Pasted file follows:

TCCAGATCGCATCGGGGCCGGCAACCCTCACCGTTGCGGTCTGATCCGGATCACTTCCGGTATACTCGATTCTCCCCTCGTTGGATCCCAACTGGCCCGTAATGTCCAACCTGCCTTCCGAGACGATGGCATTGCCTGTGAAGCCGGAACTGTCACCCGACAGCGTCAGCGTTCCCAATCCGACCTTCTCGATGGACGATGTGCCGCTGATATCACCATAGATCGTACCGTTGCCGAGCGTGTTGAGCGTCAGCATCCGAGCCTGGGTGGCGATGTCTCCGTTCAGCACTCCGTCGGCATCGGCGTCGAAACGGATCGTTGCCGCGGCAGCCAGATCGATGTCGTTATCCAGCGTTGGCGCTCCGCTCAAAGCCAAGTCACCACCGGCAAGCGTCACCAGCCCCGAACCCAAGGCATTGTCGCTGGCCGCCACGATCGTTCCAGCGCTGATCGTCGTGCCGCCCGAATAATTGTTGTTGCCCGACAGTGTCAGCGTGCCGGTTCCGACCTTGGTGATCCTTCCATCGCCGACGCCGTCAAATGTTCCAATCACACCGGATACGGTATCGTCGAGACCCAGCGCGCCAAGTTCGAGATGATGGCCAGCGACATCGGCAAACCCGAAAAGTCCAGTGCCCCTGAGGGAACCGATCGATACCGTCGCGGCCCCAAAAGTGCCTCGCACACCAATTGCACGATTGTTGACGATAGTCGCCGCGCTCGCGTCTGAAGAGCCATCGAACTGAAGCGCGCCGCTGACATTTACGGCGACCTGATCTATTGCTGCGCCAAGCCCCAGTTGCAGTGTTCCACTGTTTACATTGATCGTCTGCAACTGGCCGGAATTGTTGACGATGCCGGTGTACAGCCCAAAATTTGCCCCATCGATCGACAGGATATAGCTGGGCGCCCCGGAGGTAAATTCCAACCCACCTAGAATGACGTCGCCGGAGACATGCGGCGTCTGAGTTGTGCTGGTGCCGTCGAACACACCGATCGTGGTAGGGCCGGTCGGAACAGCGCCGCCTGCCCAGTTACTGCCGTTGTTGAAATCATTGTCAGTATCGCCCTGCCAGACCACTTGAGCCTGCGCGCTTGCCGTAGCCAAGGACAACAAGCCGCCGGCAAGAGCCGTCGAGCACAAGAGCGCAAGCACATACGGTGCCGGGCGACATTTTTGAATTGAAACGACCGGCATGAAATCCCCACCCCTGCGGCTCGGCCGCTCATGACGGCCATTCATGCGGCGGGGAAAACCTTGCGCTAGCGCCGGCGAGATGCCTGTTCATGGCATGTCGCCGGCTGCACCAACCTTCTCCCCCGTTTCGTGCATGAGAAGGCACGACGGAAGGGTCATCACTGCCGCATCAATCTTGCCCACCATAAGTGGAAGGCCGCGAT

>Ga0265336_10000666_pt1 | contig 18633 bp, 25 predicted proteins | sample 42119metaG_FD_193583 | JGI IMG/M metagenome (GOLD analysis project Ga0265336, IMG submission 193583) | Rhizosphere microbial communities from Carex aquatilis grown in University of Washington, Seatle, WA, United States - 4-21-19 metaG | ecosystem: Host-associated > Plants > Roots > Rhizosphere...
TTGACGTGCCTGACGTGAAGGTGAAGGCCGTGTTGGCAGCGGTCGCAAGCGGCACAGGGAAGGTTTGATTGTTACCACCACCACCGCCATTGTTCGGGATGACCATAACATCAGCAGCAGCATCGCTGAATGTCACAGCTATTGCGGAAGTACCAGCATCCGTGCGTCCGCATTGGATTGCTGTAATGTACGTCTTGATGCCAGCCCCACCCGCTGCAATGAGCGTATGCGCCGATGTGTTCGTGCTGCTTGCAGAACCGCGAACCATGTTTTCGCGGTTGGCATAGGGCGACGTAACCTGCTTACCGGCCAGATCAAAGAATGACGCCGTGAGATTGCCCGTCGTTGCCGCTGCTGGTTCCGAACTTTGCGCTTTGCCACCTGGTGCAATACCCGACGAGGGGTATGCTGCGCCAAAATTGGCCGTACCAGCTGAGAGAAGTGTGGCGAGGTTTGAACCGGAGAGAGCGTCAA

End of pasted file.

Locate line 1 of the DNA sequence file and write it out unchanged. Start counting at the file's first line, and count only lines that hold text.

TCCAGATCGCATCGGGGCCGGCAACCCTCACCGTTGCGGTCTGATCCGGATCACTTCCGGTATACTCGATTCTCCCCTCGTTGGATCCCAACTGGCCCGTAATGTCCAACCTGCCTTCCGAGACGATGGCATTGCCTGTGAAGCCGGAACTGTCACCCGACAGCGTCAGCGTTCCCAATCCGACCTTCTCGATGGACGATGTGCCGCTGATATCACCATAGATCGTACCGTTGCCGAGCGTGTTGAGCGTCAGCATCCGAGCCTGGGTGGCGATGTCTCCGTTCAGCACTCCGTCGGCATCGGCGTCGAAACGGATCGTTGCCGCGGCAGCCAGATCGATGTCGTTATCCAGCGTTGGCGCTCCGCTCAAAGCCAAGTCACCACCGGCAAGCGTCACCAGCCCCGAACCCAAGGCATTGTCGCTGGCCGCCACGATCGTTCCAGCGCTGATCGTCGTGCCGCCCGAATAATTGTTGTTGCCCGACAGTGTCAGCGTGCCGGTTCCGACCTTGGTGATCCTTCCATCGCCGACGCCGTCAAATGTTCCAATCACACCGGATACGGTATCGTCGAGACCCAGCGCGCCAAGTTCGAGATGATGGCCAGCGACATCGGCAAACCCGAAAAGTCCAGTGCCCCTGAGGGAACCGATCGATACCGTCGCGGCCCCAAAAGTGCCTCGCACACCAATTGCACGATTGTTGACGATAGTCGCCGCGCTCGCGTCTGAAGAGCCATCGAACTGAAGCGCGCCGCTGACATTTACGGCGACCTGATCTATTGCTGCGCCAAGCCCCAGTTGCAGTGTTCCACTGTTTACATTGATCGTCTGCAACTGGCCGGAATTGTTGACGATGCCGGTGTACAGCCCAAAATTTGCCCCATCGATCGACAGGATATAGCTGGGCGCCCCGGAGGTAAATTCCAACCCACCTAGAATGACGTCGCCGGAGACATGCGGCGTCTGAGTTGTGCTGGTGCCGTCGAACACACCGATCGTGGTAGGGCCGGTCGGAACAGCGCCGCCTGCCCAGTTACTGCCGTTGTTGAAATCATTGTCAGTATCGCCCTGCCAGACCACTTGAGCCTGCGCGCTTGCCGTAGCCAAGGACAACAAGCCGCCGGCAAGAGCCGTCGAGCACAAGAGCGCAAGCACATACGGTGCCGGGCGACATTTTTGAATTGAAACGACCGGCATGAAATCCCCACCCCTGCGGCTCGGCCGCTCATGACGGCCATTCATGCGGCGGGGAAAACCTTGCGCTAGCGCCGGCGAGATGCCTGTTCATGGCATGTCGCCGGCTGCACCAACCTTCTCCCCCGTTTCGTGCATGAGAAGGCACGACGGAAGGGTCATCACTGCCGCATCAATCTTGCCCACCATAAGTGGAAGGCCGCGAT